Meaning of PR
The full form of PR is Public Relations. It is the deliberate, planned, and sustained effort to establish and maintain mutual understanding between an organisation and its public. It is a continuous activity and its aim is to create and manage relations with the public successfully.
According to The Public Association Relations, ” Public Relations is the art and social science of analysing trends, predicting their consequences, counselling organisational leaders and implementing planned programme of action which will serve both the organisation and the public interest”.
According to The Chartered Institute of Public Relations, ” Public Relations is a strategic management function that adds value to an organisation by helping it to manage its reputation”.
Importance of Public Relations
- The word ‘Public’ in Public Relation does not only include customers. It also includes shareholders, suppliers, intermediaries, investors, creditors, government, etc. Therefore, the cooperation of the public is essential for running the business smoothly.
- Public Relations creates a favourable image toward an organisation, its people, products, etc. It aims at establishing healthy relations between the organisation and the public.
- A variety of programmes are included in Public Relations to promote and protect a company’s image, which strengthens relations with customers, shareholders, employees, suppliers, etc.
- Public Relations is maintained through news, speeches, organising events like fests, concerts, seminars, etc.
- A wide range of tactics are involved in Public Relations:
It provides information to independent media sources in order to gain favourable coverage.
It promotes specific products, services, and events along with the overall brand of an organisation.
Role of Public Relations
- A good Public Relation helps an organisation in its functioning and achieving organisational goals smoothly.
- It helps in building corporate image, which affects the products favourably. For example, donating to a social cause creates a positive image of the organisation.
- Interest is built in the established product and the product is also easily launched with the help of Public Relations.
- It supplements advertising by promoting new and existing new products.
- It helps organisations to face the challenges prevailing in the environment, like increasing size, growth, risks of industries, availability of information quickly and at low costs, rising consumerism, etc.
- It lowers the cost of promotion. It costs much less than advertising, but it requires time and a lot of effort to convince the media to cover the organisation and its products.
Organisations are now focusing on creating their own Public Relations departments. Every business has public relations officers to keep the public satisfied and content.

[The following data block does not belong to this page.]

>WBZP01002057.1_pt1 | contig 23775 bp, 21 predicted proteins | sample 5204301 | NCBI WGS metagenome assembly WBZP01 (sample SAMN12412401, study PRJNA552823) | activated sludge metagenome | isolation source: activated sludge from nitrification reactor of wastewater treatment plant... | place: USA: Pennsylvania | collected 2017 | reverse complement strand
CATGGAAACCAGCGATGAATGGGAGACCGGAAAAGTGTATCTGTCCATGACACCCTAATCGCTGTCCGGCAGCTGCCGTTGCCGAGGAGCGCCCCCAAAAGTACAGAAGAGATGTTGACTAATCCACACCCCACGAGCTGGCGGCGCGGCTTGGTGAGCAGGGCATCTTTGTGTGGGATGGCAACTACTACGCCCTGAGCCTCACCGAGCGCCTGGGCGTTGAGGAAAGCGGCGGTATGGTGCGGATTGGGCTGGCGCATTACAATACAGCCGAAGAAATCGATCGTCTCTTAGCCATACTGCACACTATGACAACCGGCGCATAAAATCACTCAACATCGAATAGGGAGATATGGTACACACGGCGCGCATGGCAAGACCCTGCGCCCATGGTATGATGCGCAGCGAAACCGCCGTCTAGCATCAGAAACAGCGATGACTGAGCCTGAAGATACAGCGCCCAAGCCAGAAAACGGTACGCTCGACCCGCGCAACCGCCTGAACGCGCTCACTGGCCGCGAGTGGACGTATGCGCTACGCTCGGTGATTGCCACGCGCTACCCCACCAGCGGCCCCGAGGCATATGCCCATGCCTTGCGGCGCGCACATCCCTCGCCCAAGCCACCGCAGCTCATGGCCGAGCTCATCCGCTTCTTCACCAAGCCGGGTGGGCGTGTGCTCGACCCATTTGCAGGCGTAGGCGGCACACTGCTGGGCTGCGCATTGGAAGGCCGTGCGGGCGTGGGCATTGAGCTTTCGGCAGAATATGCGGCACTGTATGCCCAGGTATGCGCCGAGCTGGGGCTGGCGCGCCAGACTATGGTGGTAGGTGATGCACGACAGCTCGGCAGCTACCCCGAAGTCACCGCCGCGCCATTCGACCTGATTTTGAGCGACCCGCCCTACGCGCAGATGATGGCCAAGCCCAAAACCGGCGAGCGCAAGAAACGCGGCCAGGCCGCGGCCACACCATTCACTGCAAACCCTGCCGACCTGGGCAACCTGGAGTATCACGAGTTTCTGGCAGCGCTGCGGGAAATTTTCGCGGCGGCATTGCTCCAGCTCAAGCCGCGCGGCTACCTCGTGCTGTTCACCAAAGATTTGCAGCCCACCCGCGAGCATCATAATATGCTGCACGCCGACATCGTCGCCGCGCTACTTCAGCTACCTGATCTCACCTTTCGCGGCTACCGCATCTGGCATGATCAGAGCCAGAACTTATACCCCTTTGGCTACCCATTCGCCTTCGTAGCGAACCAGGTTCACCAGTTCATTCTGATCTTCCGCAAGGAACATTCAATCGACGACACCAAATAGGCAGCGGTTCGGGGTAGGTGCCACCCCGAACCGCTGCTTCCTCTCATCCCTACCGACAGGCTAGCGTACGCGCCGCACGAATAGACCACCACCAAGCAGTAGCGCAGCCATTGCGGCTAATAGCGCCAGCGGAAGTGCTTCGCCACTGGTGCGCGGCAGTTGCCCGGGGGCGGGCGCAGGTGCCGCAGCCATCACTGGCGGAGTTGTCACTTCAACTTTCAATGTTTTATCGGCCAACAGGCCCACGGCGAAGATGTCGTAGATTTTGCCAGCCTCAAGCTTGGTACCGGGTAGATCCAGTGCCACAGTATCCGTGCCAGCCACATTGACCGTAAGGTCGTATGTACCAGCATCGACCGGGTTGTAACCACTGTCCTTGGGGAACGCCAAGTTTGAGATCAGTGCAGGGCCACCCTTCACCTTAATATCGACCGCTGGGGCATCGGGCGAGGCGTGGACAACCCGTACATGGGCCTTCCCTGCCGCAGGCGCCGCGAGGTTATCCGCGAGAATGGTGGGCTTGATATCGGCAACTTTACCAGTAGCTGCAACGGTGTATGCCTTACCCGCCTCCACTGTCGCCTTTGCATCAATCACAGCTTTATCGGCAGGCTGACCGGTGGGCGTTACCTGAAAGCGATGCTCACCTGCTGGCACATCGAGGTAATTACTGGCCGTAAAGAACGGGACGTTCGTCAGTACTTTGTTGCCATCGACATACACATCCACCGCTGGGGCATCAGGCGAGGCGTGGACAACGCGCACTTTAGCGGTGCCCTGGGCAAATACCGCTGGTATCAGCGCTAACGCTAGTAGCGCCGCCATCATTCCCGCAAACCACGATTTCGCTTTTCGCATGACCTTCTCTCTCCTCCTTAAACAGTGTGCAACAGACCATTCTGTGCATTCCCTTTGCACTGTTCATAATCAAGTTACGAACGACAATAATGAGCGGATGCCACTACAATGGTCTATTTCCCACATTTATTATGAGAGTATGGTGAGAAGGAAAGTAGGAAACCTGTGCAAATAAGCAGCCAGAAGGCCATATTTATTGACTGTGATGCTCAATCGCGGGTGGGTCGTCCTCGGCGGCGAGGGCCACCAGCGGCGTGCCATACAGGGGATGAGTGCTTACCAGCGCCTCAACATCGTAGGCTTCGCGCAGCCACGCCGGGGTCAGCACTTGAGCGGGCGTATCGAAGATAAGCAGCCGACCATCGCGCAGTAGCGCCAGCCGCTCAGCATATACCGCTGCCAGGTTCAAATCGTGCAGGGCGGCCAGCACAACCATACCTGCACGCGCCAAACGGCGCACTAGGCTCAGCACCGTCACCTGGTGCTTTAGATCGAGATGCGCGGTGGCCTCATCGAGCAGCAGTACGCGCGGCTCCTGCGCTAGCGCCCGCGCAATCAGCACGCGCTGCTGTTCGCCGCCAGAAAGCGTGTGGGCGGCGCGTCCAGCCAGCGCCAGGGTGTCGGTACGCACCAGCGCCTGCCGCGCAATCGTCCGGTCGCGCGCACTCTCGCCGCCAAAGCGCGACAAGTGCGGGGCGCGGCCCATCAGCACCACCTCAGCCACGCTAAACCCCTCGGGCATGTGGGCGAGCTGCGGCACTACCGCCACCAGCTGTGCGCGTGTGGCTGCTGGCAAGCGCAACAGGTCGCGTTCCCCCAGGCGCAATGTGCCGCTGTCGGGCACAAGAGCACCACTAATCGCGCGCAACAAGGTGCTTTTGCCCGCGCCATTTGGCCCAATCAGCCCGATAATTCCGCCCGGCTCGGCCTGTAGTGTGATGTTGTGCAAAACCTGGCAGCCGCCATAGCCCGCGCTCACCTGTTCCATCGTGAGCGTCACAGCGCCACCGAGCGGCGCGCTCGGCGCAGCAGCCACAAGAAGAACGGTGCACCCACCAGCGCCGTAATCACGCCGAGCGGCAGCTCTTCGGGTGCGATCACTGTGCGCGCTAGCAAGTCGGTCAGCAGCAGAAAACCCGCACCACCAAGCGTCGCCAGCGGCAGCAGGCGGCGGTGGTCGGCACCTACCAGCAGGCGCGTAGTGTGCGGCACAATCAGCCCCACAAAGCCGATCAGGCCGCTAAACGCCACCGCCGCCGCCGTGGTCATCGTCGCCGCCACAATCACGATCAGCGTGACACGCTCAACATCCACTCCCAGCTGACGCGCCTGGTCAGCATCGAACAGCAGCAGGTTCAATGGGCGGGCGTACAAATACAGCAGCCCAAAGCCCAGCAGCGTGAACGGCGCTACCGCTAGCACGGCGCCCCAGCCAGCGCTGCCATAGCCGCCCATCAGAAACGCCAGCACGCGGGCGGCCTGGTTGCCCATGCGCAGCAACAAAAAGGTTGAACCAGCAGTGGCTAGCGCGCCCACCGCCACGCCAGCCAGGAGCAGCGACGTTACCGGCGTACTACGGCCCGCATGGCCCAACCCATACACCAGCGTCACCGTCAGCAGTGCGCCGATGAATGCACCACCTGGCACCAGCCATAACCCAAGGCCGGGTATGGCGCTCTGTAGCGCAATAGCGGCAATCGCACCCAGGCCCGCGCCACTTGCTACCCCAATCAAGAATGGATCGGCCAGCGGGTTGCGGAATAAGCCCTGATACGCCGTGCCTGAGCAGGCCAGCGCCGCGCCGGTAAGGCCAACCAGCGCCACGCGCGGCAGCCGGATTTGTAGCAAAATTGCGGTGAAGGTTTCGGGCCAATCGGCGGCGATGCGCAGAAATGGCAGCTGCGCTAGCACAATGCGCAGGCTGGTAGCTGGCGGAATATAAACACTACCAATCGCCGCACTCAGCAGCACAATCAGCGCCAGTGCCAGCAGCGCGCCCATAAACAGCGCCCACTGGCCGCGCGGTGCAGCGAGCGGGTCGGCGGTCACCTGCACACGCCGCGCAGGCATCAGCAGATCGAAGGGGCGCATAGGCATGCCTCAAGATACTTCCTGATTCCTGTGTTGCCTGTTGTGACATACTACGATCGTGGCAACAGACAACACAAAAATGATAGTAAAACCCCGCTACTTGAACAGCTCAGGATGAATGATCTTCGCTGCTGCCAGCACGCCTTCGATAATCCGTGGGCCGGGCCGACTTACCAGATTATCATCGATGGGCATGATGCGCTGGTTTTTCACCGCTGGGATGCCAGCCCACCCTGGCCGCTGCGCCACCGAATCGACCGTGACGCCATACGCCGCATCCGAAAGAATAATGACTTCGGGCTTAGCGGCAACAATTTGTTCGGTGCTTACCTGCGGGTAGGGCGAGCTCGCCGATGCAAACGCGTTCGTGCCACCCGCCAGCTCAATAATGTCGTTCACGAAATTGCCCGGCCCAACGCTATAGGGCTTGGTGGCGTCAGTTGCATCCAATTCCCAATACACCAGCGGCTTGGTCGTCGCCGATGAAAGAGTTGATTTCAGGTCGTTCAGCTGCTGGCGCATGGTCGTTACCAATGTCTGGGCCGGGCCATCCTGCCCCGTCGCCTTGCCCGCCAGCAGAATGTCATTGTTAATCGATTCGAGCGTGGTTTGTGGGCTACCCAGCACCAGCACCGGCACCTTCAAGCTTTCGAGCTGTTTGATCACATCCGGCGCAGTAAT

Tools of Public Relations
Following are the tools of Public Relation:
1. Press Release
An announcement of an event, performance or other newsworthy items, which is issued to the press by a public relations professional of an organisation, comes under Press Release. The information about the product and the organisation is presented in a positive manner, and for that, it should be written in the form of a story with a headline, which is attractive, so that the media can quickly grasp and circulate the message through television, newspapers, magazines, etc. The Public Relations department ensures that the media presents the facts and correct picture of the organisation; otherwise, it can spoil the image of the organisation.
2. Press Kits
The comprehensive package of promotional material which is provided to the members of the press containing information about the company’s products and services is known as Press Kits. The company’s biography, information of senior management, comments from the customers, pictures of products, etc., are included in the press kits.
Brochures are usually booklets containing an organisation’s background, ethics, vision, mission, goals, its past, present and future projects. These are published by the organisations annually or half-yearly.
The periodically sent publications which focus on a particular set of people are known as Newsletters. The writing style of the newsletter is kept less formal and more like a letter. Nowadays companies send newsletters through emails, e.g., H&M, Daniel Wellington, etc., send their newsletters to customers through emails.
5. Annual Reports
The operations and financial activities of a company throughout the preceding year are described through a comprehensive report, known as Annual Reports. It provides information about the company’s activities and financial performance to the shareholders and other interested parties.
6. Conferences and Seminars
Companies conduct conferences, seminars, and webinars on a regular basis to maintain public relations. These make the public aware of the organisation. For example, an IT firm conducting a seminar or webinar on ‘How does anti-virus helps?’.
Events build a big picture of an organisation. Businesses often organise events to build a positive image of the organisation. They organise opening ceremonies, star-studded events, etc. For example, a publishing house launching a book with the authors of the book, big investors, other famous authors and writers, etc.
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